For decades we have blamed grinding and clenching of the teeth on: 1. Stress, and 2. Malocclusion. While certainly emotional stress and occlusal factors can play a role in the etiology of bruxism, it is becoming clear that in many of our patients, obstructive airway issues may be a major driving factor. In this interactive presentation, Dr Spencer takes the audience on an evidence-based journey and makes a strong case that the so-called “parafunction” that wreaks havoc on our patients’ teeth and on our best restorations may actually be an attempt by the brain to “protect” the airway. This understanding will help with the diagnosis and actual treatment of the underlying etiology of bruxism. With the case made that clenching and grinding may be the brain’s way to protect itself from suffocation, the lecture will then focus on how to protect the patient, protect their teeth, protect their restorations and protect your practice.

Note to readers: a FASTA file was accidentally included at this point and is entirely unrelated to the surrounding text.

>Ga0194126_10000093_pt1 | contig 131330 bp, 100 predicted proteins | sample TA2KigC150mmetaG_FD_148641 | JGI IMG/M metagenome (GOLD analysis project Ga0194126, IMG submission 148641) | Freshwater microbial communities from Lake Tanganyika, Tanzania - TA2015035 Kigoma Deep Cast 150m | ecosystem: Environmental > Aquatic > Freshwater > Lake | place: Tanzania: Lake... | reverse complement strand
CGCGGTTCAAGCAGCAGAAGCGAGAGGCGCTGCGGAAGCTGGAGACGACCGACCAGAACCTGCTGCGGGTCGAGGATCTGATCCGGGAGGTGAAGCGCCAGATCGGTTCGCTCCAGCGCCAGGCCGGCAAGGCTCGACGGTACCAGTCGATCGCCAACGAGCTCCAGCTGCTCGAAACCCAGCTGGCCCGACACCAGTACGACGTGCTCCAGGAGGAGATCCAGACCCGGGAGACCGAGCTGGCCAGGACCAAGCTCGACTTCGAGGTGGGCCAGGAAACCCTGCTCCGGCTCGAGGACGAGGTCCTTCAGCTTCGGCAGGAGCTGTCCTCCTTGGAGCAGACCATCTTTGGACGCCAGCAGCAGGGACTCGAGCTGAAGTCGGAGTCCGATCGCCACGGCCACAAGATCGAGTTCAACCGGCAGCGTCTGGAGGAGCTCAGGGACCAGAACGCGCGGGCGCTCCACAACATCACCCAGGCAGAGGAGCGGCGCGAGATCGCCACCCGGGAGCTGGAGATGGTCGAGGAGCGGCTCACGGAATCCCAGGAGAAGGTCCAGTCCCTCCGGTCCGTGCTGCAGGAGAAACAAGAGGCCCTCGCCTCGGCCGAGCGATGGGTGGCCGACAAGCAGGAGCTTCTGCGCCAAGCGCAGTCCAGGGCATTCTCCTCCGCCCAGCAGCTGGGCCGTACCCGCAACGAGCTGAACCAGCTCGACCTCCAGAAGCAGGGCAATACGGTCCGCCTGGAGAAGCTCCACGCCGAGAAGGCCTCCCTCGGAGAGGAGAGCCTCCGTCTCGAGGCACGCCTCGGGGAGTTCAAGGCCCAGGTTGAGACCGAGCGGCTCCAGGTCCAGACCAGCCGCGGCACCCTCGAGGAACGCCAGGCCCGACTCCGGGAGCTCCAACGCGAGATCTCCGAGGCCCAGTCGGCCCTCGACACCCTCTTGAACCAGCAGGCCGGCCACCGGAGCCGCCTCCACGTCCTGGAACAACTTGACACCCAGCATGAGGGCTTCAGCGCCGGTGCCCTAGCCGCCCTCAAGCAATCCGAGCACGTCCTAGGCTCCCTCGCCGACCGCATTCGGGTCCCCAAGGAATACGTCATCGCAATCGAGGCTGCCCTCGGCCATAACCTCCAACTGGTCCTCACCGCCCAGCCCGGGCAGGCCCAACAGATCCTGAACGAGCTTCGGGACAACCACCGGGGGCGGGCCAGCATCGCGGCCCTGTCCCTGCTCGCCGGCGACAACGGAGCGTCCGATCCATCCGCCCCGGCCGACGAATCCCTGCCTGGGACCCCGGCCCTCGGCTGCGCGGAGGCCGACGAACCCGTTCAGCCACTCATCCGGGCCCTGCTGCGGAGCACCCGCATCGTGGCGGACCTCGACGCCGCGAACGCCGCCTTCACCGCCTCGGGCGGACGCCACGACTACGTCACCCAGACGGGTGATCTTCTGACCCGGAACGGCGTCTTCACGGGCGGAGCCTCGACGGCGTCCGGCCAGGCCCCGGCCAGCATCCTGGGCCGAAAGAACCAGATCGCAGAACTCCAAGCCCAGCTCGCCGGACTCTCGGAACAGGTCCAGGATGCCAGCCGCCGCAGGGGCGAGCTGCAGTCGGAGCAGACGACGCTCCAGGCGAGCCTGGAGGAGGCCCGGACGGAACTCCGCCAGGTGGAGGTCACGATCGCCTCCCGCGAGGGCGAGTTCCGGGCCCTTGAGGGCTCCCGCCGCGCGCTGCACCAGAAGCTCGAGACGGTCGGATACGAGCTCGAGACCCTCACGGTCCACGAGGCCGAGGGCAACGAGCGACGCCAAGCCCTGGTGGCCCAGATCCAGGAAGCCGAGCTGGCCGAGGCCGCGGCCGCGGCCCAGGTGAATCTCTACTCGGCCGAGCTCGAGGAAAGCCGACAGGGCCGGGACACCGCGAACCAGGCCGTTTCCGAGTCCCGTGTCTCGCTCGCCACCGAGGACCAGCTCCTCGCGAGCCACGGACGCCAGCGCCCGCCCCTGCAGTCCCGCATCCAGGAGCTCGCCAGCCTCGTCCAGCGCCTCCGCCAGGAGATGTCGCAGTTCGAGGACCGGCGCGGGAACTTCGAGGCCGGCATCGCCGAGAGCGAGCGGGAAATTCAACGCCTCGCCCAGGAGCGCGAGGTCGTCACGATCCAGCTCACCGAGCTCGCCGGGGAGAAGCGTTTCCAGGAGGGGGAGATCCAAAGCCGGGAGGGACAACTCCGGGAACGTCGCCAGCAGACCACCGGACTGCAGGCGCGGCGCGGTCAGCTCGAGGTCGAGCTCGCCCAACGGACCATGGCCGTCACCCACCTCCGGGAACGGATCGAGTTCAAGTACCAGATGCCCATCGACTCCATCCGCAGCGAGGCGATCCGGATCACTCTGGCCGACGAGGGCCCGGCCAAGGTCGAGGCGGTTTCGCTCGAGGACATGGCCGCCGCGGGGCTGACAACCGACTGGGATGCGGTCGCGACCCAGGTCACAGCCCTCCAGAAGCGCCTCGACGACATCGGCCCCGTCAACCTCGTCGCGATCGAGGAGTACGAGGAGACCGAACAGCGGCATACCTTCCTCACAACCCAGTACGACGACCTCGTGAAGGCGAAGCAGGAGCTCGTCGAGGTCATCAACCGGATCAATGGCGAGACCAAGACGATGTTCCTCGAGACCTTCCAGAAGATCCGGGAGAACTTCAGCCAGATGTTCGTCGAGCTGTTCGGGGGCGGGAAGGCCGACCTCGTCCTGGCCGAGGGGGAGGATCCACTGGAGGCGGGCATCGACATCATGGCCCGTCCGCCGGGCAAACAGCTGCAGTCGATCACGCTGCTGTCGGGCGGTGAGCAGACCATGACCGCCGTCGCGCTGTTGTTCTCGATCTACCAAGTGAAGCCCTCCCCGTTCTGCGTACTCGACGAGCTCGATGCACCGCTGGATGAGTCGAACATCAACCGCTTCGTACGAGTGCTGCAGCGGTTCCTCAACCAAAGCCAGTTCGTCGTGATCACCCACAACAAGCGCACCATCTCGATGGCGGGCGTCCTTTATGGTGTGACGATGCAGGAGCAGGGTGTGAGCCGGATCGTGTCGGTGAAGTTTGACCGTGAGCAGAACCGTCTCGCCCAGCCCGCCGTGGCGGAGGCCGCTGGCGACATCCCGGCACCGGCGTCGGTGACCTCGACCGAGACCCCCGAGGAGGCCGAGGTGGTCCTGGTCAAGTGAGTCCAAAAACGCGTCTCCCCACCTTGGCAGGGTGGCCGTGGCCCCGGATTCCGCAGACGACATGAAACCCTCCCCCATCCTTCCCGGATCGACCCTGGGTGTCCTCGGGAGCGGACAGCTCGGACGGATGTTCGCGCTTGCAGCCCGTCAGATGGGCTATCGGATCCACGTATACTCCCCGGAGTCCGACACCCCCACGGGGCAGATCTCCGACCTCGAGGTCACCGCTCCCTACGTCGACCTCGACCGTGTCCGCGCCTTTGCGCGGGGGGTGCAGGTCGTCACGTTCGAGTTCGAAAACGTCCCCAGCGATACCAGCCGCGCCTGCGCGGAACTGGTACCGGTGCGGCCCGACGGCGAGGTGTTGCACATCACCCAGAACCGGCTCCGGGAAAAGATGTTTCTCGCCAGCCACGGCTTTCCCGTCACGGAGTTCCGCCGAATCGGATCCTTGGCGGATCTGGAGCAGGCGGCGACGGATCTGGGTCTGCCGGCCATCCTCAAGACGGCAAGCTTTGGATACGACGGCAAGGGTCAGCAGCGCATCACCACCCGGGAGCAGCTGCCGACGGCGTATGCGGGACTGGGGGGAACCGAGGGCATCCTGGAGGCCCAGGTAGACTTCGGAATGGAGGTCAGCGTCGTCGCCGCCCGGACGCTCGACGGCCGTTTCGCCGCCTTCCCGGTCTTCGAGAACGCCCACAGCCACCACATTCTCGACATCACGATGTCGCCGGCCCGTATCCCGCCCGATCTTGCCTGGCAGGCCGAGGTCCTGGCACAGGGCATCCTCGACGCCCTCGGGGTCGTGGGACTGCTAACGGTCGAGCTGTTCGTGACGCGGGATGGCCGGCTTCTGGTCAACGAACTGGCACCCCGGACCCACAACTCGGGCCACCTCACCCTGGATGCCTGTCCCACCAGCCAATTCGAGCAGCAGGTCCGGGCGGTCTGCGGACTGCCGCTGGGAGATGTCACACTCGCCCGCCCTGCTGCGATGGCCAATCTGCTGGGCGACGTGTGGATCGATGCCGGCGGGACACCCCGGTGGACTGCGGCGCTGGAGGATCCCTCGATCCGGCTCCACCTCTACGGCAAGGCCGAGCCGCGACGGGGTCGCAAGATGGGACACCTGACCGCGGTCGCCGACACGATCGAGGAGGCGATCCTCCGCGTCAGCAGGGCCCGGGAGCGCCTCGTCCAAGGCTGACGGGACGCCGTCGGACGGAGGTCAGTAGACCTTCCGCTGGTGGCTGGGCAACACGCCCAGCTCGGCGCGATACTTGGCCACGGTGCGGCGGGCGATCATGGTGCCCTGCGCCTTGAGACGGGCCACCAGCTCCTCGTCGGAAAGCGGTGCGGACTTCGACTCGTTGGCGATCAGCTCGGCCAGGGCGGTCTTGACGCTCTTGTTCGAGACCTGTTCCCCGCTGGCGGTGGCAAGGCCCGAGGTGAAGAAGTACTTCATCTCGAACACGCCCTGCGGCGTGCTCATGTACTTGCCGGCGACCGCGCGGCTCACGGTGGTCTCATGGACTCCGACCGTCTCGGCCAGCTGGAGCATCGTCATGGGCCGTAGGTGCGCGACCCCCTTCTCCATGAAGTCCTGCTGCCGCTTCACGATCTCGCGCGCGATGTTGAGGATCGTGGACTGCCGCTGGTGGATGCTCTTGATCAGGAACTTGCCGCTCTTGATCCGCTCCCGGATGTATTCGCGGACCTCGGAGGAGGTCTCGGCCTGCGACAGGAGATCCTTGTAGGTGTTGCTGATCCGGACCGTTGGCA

1. Review the current literature on the etiology of bruxism.
2. Understand how sleep apnoea may be related to bruxism in both adults and children.
3. Clarify how to screen patients for possible sleep apnoea-related bruxism, and learn how to protect the patient’s teeth by protecting their airway.
Dr. Jamison Spencer
DR. JAMISON SPENCER is the Director of the Craniofacial Pain Center of Idaho (Boise) and the Craniofacial Pain Center of Colorado (Denver). He is the Immediate Past President of the American Academy of Craniofacial Pain (AACP), a Diplomate of the American Board of ...